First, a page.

Maybe you just had to be there, but the press coverage of a Producer's Guild conference panel called "Courting the Female Audience" makes the whole event sound so weak sauce it's surprising some members didn't decide to forgo their union benefits and pull out of the guild entirely.
Discussions about women in television are very popular these days; just a few weeks ago, Netflix held one called "Women Rule TV" where women who work for Netflix shows sang the praises of Netflix. According to Deadline, the Produced by conference didn't focus as much as "Women Rule TV" did on the magic of Robin Wright, however there was still plenty to be learned about womyn. For instance:
Women need complicated stuff to keep them intrigued...
"Women are looking for nuance," said Mara Brock-Akil, creator and executive producer of Being Mary Jane and The Game. "We're not all beautiful and gorgeous."
...Unlike men. [Emphasis added]
"Female viewers are much more demanding and discerning," said Matt Warburton, executive producer of Fox's The Mindy Project. "They care about the quality of a show. For men, fart jokes and an explosion are enough."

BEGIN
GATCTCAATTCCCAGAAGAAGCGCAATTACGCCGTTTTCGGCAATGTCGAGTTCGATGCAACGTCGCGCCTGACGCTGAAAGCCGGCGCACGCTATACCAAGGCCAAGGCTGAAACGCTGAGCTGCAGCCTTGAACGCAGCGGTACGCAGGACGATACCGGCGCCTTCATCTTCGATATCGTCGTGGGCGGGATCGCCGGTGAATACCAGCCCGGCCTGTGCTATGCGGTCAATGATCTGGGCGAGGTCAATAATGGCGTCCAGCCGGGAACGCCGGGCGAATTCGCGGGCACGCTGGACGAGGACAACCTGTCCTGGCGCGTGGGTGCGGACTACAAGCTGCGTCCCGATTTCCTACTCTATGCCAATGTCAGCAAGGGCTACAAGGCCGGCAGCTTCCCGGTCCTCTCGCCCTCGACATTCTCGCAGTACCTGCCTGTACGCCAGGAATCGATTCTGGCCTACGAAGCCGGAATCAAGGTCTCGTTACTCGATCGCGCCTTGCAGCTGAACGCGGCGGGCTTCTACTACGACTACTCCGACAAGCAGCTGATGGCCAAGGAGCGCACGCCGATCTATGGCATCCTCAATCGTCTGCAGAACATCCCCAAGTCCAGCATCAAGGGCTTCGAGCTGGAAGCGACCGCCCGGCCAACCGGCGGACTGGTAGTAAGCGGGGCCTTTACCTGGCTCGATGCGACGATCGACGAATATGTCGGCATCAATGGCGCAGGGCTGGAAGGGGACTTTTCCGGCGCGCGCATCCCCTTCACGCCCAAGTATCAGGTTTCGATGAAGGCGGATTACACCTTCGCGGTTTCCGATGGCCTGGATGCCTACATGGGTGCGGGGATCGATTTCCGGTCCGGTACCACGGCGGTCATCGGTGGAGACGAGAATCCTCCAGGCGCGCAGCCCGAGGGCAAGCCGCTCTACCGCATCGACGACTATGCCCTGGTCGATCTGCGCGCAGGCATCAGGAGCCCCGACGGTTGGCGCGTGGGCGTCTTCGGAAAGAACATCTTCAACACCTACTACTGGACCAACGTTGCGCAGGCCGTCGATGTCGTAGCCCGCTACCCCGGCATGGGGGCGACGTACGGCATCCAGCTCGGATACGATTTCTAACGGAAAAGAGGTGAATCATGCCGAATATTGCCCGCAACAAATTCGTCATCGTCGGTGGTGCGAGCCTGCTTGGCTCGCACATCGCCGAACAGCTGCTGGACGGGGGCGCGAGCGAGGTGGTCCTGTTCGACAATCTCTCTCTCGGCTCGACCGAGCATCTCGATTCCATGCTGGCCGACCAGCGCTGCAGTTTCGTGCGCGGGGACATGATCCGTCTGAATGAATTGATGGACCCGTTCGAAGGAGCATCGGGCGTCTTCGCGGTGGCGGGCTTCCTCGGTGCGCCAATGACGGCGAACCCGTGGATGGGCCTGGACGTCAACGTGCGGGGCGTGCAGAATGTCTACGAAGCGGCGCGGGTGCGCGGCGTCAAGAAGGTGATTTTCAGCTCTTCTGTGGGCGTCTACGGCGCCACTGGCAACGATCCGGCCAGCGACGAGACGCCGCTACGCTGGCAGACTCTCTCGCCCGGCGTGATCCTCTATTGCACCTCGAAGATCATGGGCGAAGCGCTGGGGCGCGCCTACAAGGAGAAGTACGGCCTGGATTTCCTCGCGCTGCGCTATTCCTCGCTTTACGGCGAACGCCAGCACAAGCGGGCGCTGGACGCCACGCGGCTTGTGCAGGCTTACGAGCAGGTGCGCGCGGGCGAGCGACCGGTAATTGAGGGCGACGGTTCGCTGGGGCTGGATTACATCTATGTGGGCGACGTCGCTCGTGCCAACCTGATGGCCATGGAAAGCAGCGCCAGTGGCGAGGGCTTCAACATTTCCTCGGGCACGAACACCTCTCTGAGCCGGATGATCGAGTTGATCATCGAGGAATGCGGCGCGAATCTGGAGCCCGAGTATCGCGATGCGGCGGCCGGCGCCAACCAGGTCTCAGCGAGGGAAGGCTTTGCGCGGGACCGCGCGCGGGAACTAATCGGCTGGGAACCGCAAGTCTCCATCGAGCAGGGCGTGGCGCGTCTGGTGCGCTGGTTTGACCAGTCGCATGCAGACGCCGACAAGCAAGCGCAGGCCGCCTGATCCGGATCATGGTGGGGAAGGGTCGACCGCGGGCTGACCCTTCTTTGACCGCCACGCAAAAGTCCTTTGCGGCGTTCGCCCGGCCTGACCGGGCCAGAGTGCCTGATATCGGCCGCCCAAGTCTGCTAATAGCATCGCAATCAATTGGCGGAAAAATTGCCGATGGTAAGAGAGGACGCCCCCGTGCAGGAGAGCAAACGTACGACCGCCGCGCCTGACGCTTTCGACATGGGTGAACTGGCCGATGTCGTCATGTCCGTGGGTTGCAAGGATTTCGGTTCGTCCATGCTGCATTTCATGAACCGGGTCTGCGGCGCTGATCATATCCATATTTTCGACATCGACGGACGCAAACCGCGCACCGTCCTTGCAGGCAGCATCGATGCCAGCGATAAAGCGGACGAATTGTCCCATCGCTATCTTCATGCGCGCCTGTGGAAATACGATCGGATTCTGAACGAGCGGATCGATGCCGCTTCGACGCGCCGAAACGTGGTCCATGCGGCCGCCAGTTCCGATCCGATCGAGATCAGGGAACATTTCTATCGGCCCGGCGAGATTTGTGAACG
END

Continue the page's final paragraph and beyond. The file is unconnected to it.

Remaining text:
You can always rely on zombies to keep women coming back.
"The Walking Dead is the No. 1 show for women," said Marc Juris, WE TV president and general manager.
Reality television is a good way to show Real Women.
Notwithstanding The Real Housewives of Pretty Much Everywhere, reality shows offer some of the best opportunities for female viewers to see real women like themselves dealing with everyday issues that affect their lives. "Reality does a much better job," Juris said.
~SOCIAL MEDIA TOO~
The panelists agreed that social media gives every viewer the chance to connect with their favorite shows, and sometimes, to keep them on the air.
~DON'T FORGET ABOUT STREAMING SERVICES~
Netflix and Hulu offer viewers the opportunity to catch up on an entire season of shows they may have missed, and that's good for the networks because these "catch-up" viewers can then join the existing loyal fan base.
FYI women are secretly everywhere.
Juris, meanwhile, noted that women viewers can be found everywhere, and need to be courted accordingly. "Forty percent of ESPN's viewership is women," he said.
Two suggestions it doesn't seem like they got to: 1. To figure out "what women want," hire women to work for you 2. Then make good TV.
The entire event (including this panel) cost between $375 to $999 to attend.
Image via FOX